Instant Analysis: FOMC statement and decision for January

Scott Anderson
Posted by Scott Anderson
Chief Economist

The FOMC decided not to make any new waves today. As expected, the FOMC decided to hold the Fed funds target rate unchanged at between 1.25 and 1.50%.

View of a eagle statue on Federal Reserve building in DCThis was Janet Yellen’s last FOMC meeting, and the decision was unanimous as Mester, Bostic, Barkin, and Williams vote for the first time this year. Also, the Federal Reserve announced that Jerome H. Powell would be made Chairman effective Feb. 3, with his official swearing in at 9 AM EST on Feb. 5 — the next business day.

The verbiage in the January FOMC statement itself moved a bit more toward the hawkish side compared to the December statement, as we expected; but the changes were subtle and the statement itself was clearly designed to be relatively innocuous and not create any market-moving news that would upset Fed funds rate hike expectations prior to Jerome Powell taking over the reigns as Fed Chairman.  However, the changes that were made in the statement do leave the door wide open for another Fed funds rate hike at the March FOMC meeting, in my opinion.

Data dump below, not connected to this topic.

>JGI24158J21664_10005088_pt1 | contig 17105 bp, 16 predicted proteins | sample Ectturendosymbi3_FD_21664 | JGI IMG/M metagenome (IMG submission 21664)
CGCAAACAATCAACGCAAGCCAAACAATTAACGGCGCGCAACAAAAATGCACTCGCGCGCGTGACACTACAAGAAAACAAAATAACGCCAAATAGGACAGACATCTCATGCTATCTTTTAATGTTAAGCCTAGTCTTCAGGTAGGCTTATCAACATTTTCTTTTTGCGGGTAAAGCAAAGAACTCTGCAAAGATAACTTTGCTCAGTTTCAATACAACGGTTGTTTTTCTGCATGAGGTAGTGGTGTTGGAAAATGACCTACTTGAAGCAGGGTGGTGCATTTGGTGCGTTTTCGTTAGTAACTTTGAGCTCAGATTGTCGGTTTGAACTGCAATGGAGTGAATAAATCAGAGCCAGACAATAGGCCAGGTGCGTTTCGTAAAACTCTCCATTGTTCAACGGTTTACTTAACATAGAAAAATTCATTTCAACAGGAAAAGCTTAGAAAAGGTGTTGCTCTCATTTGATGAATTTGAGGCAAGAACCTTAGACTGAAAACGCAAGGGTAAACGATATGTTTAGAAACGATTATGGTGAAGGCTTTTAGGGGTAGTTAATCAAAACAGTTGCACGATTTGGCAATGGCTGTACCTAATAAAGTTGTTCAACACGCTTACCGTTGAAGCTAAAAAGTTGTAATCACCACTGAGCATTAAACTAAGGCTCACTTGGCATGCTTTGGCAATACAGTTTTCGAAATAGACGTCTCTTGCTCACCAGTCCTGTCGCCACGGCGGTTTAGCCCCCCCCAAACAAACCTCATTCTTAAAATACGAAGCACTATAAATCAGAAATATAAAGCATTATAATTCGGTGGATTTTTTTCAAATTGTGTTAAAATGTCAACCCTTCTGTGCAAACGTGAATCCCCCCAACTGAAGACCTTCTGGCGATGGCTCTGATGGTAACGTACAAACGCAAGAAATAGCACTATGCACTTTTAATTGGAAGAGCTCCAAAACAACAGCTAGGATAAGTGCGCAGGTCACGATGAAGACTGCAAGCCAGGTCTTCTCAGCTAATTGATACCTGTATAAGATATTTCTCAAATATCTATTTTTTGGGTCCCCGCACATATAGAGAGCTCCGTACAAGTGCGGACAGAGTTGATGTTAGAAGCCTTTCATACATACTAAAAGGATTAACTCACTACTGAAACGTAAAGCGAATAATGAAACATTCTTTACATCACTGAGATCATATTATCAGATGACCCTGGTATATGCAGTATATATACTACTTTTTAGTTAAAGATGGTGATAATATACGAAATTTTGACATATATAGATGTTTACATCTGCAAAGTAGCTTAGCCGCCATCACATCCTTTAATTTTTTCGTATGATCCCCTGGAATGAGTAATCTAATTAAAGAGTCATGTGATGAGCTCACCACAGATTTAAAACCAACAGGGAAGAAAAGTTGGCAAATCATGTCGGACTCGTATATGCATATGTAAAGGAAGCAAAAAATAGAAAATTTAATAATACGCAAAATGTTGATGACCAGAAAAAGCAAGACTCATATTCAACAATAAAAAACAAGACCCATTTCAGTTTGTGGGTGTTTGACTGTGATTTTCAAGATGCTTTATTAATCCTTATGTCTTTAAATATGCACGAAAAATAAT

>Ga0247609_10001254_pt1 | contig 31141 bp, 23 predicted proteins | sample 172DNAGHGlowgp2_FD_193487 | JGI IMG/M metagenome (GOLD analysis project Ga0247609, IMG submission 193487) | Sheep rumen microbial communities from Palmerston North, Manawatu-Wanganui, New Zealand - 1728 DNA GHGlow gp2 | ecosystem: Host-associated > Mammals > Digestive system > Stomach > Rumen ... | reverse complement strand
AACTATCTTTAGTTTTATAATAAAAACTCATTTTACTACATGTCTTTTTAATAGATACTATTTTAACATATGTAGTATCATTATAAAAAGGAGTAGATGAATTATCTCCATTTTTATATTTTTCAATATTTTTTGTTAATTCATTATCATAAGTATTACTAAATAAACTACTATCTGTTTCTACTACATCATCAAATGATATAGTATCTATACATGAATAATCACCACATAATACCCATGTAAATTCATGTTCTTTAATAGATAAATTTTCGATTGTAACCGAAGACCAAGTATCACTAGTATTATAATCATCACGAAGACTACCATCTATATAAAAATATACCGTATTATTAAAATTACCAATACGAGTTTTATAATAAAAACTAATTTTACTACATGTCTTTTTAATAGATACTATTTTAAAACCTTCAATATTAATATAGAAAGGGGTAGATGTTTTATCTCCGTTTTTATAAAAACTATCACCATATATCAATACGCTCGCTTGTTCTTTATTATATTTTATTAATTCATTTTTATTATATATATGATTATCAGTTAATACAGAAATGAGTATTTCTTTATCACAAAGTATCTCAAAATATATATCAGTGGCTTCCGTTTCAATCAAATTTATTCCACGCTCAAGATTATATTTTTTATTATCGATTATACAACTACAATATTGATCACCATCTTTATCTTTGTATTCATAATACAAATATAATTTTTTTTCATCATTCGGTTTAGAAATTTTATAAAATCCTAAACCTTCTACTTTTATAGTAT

What changed in the January FOMC statement?  The January statement took out all references to the fall hurricanes and upgraded the current assessment of household spending to “solid” from a “gradual rate,” and upgraded business fixed investment to “solid” from “has picked up.”

The FOMC also sounded more confident in its inflation outlook. The January statement acknowledged that market-based measures of inflation expectations have “increased in recent months,” and later in the statement it upgraded the outlook to say “inflation is expected to move up this year” from “remain somewhat below the 2% target in the near-term” in the December statement.

Bottom line: Our Fed funds rate outlook remains unchanged in the wake of today’s FOMC decision and statement.  We expect the next Fed funds rate hike at the March FOMC meeting, another in June, and the last one for the year in December.

 

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